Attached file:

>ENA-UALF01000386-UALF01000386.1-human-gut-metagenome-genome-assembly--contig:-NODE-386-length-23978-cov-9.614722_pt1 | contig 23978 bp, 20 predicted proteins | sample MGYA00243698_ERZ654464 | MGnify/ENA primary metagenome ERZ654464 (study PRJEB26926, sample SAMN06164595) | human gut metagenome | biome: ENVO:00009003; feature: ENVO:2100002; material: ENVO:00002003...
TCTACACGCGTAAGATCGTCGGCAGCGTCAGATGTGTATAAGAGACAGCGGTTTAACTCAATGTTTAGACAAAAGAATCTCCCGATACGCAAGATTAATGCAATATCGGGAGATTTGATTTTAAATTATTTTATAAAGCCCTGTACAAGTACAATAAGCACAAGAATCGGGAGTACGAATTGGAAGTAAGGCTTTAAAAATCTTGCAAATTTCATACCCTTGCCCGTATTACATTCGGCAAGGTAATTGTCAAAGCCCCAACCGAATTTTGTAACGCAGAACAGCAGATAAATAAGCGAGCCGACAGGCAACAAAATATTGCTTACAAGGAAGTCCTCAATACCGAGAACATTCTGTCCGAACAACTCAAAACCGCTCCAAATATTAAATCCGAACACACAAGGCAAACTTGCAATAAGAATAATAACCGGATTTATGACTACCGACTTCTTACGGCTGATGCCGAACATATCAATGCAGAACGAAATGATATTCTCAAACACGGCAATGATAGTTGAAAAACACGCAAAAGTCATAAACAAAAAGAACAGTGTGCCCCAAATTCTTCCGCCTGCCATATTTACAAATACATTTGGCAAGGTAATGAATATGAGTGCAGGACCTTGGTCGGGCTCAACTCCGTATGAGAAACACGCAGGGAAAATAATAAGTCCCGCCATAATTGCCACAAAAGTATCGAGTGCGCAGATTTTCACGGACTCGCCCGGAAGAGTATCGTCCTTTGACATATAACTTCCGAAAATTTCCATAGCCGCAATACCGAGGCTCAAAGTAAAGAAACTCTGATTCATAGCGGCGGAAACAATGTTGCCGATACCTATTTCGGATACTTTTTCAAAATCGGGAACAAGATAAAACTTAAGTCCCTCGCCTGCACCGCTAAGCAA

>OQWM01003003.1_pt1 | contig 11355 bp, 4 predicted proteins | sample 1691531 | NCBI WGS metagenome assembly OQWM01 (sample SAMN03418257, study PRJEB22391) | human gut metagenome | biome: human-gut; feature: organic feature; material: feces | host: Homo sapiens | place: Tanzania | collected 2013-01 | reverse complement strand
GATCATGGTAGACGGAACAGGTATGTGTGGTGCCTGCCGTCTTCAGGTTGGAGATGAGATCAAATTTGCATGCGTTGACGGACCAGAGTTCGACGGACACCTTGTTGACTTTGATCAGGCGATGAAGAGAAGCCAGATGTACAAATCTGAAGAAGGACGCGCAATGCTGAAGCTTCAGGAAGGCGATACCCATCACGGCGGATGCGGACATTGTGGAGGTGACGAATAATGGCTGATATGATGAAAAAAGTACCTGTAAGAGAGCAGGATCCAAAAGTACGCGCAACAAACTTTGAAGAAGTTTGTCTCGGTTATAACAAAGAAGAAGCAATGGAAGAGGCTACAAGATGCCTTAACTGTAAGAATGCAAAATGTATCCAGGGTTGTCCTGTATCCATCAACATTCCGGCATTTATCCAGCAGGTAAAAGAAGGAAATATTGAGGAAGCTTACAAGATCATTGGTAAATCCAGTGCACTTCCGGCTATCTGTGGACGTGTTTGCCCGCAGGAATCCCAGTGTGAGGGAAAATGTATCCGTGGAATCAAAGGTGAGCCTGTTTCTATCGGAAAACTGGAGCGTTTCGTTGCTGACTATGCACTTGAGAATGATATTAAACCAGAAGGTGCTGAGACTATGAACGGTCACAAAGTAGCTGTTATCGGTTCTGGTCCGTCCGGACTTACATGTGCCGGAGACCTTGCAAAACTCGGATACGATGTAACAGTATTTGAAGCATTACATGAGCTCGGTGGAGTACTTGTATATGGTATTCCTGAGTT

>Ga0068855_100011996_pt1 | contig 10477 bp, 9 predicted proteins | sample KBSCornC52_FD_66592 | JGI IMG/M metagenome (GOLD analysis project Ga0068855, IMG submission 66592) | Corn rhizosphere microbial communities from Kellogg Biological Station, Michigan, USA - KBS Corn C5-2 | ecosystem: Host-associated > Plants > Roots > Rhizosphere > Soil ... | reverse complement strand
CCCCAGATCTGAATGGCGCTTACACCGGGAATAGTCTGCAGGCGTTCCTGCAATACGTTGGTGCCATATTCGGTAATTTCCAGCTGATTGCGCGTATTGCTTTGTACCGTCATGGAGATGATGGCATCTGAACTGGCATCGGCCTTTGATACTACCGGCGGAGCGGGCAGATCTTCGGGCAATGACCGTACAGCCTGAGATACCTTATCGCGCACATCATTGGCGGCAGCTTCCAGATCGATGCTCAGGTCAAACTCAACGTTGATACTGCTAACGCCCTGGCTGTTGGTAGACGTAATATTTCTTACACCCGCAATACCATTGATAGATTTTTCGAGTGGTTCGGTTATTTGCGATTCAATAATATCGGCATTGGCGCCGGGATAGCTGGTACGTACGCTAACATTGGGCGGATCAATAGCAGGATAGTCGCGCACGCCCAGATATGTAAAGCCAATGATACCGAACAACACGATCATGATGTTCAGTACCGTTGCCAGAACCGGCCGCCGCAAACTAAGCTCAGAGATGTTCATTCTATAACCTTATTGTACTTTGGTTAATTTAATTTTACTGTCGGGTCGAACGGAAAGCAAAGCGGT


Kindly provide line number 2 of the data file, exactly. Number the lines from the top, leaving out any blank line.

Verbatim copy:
TCTACACGCGTAAGATCGTCGGCAGCGTCAGATGTGTATAAGAGACAGCGGTTTAACTCAATGTTTAGACAAAAGAATCTCCCGATACGCAAGATTAATGCAATATCGGGAGATTTGATTTTAAATTATTTTATAAAGCCCTGTACAAGTACAATAAGCACAAGAATCGGGAGTACGAATTGGAAGTAAGGCTTTAAAAATCTTGCAAATTTCATACCCTTGCCCGTATTACATTCGGCAAGGTAATTGTCAAAGCCCCAACCGAATTTTGTAACGCAGAACAGCAGATAAATAAGCGAGCCGACAGGCAACAAAATATTGCTTACAAGGAAGTCCTCAATACCGAGAACATTCTGTCCGAACAACTCAAAACCGCTCCAAATATTAAATCCGAACACACAAGGCAAACTTGCAATAAGAATAATAACCGGATTTATGACTACCGACTTCTTACGGCTGATGCCGAACATATCAATGCAGAACGAAATGATATTCTCAAACACGGCAATGATAGTTGAAAAACACGCAAAAGTCATAAACAAAAAGAACAGTGTGCCCCAAATTCTTCCGCCTGCCATATTTACAAATACATTTGGCAAGGTAATGAATATGAGTGCAGGACCTTGGTCGGGCTCAACTCCGTATGAGAAACACGCAGGGAAAATAATAAGTCCCGCCATAATTGCCACAAAAGTATCGAGTGCGCAGATTTTCACGGACTCGCCCGGAAGAGTATCGTCCTTTGACATATAACTTCCGAAAATTTCCATAGCCGCAATACCGAGGCTCAAAGTAAAGAAACTCTGATTCATAGCGGCGGAAACAATGTTGCCGATACCTATTTCGGATACTTTTTCAAAATCGGGAACAAGATAAAACTTAAGTCCCTCGCCTGCACCGCTAAGCAA